“Greece has build up a massive cash buffer, so they wont have to tap bond markets, in theory, for roughly two years. So the end of the bailout programme on Monday should not have an impact on the bond yields,” Carsten Hesse, European economist at Berenberg, told CNBC.
Nonetheless, he warned that there could be some contagion risks from other market events that could affect the performance of Greek bonds on Monday.
On the back of the ongoing economic turmoil in Turkey, Greek bonds saw “a little bit of contagion last week,” Hesse said. “But luckily, Greek banks have very, very little exposure to Turkey and trade between Turkey and Greece is also little. So, in theory, there should not be an impact (in the bond market).
“The threat is more politically. If a larger part of the (exiled) 3.5 million Syrians would come to Greece due to a potential massive crisis in Turkey, it would be a big political problem for Greece and could impact the standing of Prime Minister Alexis Tsipras.”
Greece is one of the main arrival points of Syrian refugees, which has caused several controversies at the European level. The EU made a pact with Turkey to stem the number of refugees crossing to Europe — something that could be at risk if the economic crisis there exacerbates.
Other analysts nonetheless, argue that Greece has yet to rebuild its reputation.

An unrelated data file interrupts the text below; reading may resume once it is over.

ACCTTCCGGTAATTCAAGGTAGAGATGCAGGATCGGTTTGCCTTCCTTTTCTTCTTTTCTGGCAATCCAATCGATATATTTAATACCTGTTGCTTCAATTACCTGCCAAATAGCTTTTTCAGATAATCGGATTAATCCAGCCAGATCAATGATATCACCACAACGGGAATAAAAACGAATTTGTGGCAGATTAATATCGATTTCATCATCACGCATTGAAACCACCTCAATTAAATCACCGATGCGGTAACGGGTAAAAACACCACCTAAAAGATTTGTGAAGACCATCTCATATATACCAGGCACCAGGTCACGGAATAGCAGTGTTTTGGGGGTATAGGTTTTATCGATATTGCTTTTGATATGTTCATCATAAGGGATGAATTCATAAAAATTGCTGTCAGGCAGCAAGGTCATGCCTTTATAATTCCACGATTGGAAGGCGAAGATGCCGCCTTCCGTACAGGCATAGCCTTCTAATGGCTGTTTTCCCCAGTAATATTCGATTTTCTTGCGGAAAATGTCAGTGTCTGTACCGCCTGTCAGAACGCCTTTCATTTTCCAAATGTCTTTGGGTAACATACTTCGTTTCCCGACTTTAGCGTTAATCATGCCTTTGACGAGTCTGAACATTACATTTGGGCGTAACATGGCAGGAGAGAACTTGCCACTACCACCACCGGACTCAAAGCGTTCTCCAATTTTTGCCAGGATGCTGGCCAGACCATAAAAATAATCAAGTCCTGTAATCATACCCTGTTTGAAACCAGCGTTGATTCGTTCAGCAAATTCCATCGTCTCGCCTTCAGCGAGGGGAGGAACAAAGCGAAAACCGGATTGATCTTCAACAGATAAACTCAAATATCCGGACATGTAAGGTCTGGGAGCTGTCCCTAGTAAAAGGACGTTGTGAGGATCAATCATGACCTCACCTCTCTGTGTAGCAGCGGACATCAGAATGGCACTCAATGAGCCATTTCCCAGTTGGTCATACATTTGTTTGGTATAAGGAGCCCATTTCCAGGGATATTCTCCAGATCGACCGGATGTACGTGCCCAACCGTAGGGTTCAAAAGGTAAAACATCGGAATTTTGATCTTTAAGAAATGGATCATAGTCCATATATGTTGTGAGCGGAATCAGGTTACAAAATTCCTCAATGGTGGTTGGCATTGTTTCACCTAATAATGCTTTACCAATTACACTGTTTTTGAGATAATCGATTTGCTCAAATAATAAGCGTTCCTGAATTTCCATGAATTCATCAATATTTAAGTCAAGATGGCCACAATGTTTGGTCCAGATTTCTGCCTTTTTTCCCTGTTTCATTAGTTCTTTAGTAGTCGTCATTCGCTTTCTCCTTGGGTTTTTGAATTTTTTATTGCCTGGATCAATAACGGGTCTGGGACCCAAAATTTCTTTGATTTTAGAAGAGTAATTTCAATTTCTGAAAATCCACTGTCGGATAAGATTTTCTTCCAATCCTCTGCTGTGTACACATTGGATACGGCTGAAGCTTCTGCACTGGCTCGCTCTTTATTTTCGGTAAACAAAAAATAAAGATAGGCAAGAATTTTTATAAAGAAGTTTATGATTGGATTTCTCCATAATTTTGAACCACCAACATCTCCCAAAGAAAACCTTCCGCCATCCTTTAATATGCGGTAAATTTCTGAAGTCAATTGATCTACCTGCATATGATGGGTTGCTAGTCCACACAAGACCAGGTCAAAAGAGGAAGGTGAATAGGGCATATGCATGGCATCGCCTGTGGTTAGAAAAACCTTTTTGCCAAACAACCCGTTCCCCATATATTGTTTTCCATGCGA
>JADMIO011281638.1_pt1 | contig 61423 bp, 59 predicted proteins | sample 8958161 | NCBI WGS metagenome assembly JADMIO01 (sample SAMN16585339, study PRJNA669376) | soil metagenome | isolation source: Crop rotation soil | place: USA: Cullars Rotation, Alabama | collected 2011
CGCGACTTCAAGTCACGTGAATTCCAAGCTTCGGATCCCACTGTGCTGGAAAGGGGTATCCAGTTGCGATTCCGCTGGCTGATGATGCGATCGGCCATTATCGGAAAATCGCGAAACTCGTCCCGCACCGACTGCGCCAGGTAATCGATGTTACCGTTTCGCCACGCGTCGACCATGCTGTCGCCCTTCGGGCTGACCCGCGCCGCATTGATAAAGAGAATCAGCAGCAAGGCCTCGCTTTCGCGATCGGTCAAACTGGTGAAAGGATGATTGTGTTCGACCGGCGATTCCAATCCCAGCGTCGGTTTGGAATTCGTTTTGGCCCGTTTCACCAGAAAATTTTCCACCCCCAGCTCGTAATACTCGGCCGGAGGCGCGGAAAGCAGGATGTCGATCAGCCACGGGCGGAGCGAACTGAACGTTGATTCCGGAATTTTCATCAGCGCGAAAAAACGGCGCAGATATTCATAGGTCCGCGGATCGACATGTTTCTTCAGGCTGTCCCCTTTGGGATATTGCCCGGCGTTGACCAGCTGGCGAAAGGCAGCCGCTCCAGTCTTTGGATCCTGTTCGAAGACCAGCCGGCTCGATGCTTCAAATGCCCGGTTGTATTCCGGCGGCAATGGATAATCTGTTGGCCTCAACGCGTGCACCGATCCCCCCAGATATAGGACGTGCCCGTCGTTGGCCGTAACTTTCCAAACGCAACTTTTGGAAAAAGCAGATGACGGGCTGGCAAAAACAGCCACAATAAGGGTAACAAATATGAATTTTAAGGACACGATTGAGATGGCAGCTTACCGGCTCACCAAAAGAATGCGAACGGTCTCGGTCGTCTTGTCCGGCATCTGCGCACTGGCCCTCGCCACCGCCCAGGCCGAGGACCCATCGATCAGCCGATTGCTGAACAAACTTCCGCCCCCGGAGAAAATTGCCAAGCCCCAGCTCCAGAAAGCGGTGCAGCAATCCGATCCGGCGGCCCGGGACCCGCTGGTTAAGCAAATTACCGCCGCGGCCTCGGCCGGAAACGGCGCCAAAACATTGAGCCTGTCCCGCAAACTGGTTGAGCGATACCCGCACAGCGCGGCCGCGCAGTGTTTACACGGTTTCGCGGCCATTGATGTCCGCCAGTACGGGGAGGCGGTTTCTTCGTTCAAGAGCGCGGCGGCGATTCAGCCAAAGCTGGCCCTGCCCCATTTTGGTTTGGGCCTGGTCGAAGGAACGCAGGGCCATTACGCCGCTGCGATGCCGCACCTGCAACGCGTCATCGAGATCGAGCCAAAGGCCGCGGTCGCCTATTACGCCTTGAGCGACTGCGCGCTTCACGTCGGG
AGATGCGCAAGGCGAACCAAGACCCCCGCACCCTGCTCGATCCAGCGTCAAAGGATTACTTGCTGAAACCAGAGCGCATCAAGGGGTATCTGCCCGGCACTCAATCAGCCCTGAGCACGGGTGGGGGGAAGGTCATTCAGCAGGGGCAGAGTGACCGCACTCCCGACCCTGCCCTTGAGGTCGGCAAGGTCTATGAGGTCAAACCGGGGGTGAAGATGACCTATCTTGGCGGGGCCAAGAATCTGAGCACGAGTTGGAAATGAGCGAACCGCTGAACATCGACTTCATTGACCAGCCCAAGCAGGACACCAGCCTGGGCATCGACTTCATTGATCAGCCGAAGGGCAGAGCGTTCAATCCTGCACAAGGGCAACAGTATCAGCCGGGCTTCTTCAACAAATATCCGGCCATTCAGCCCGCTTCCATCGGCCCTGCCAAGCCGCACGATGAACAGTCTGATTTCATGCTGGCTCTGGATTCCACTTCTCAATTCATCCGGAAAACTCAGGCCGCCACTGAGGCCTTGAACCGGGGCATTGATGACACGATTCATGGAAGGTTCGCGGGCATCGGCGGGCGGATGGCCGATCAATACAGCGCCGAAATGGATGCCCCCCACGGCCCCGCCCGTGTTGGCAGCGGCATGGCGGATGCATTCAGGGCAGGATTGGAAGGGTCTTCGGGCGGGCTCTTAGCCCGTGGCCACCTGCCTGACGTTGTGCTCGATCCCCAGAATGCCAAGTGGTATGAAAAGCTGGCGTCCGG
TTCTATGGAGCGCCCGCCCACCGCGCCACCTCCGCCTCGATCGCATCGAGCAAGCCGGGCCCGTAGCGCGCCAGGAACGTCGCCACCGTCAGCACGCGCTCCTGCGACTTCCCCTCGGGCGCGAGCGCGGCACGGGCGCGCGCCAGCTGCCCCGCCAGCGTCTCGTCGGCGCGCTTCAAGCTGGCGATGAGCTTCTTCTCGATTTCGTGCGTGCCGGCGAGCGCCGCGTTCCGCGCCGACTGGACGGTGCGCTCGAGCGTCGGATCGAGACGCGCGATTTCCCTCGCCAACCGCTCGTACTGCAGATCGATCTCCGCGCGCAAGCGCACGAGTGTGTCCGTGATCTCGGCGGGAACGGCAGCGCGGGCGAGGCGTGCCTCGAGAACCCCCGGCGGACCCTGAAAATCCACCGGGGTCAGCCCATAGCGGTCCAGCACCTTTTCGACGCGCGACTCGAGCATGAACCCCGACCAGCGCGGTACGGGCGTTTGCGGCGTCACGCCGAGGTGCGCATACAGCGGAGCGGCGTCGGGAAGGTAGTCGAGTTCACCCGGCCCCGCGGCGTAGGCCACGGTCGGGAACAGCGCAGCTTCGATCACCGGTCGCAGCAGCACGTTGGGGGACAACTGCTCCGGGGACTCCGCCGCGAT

“Now Greece needs to bring confidence to the markets both by political actions and by the country’s gradual exit to the markets,” Constantinos Zouzoulas, head of research at Axia, told CNBC via email on Saturday.
Nevertheless, in the short term, and despite the program exit, Greek government bonds most likely to continue to be impacted by the turmoil in the neighboring countries, since, although not directly exposed, Greece is seen as a weak link,” Zouzoulas added.
How’s the future for Greece looking?
“It is a historic day for Greece and will likely be used heavily by the current government coalition, with a view on the 2019 parliamentary elections,” Ricardo Garcia, chief euro zone economist at UBS, told CNBC via email.
Ahead of a general election next year, Tsipras will want to sell this moment as a key milestone that he and his party managed to achieve. Syriza is currently second to opposition party New Democracy in opinion polls — a position that the left-leaning party wants to reverse.
“(The end of the bailout) should also strengthen business and consumer confidence in Greece, as well as entice more foreign direct investment,” Garcia said.
After a decade of economic turmoil and about 260 billion euros in bailout money, Athens seems to be slowly returning to growth. It registered a positive growth rate of 1.4 percent in 2017, after contracting 0.2 percent in the previous year.
According to forecasts from the European Commission, the country is set to grow 1.9 percent in 2018 and 2.3 percent the year after. But Garcia, like other analysts, warned that “there is much more to be done, looking, for example, at competitiveness rankings.”
“However, Greece has already made a huge adjustment on the fiscal and current account side,” he added. “Nonetheless, it is important that fiscal discipline remains in place, and that reforms continue.”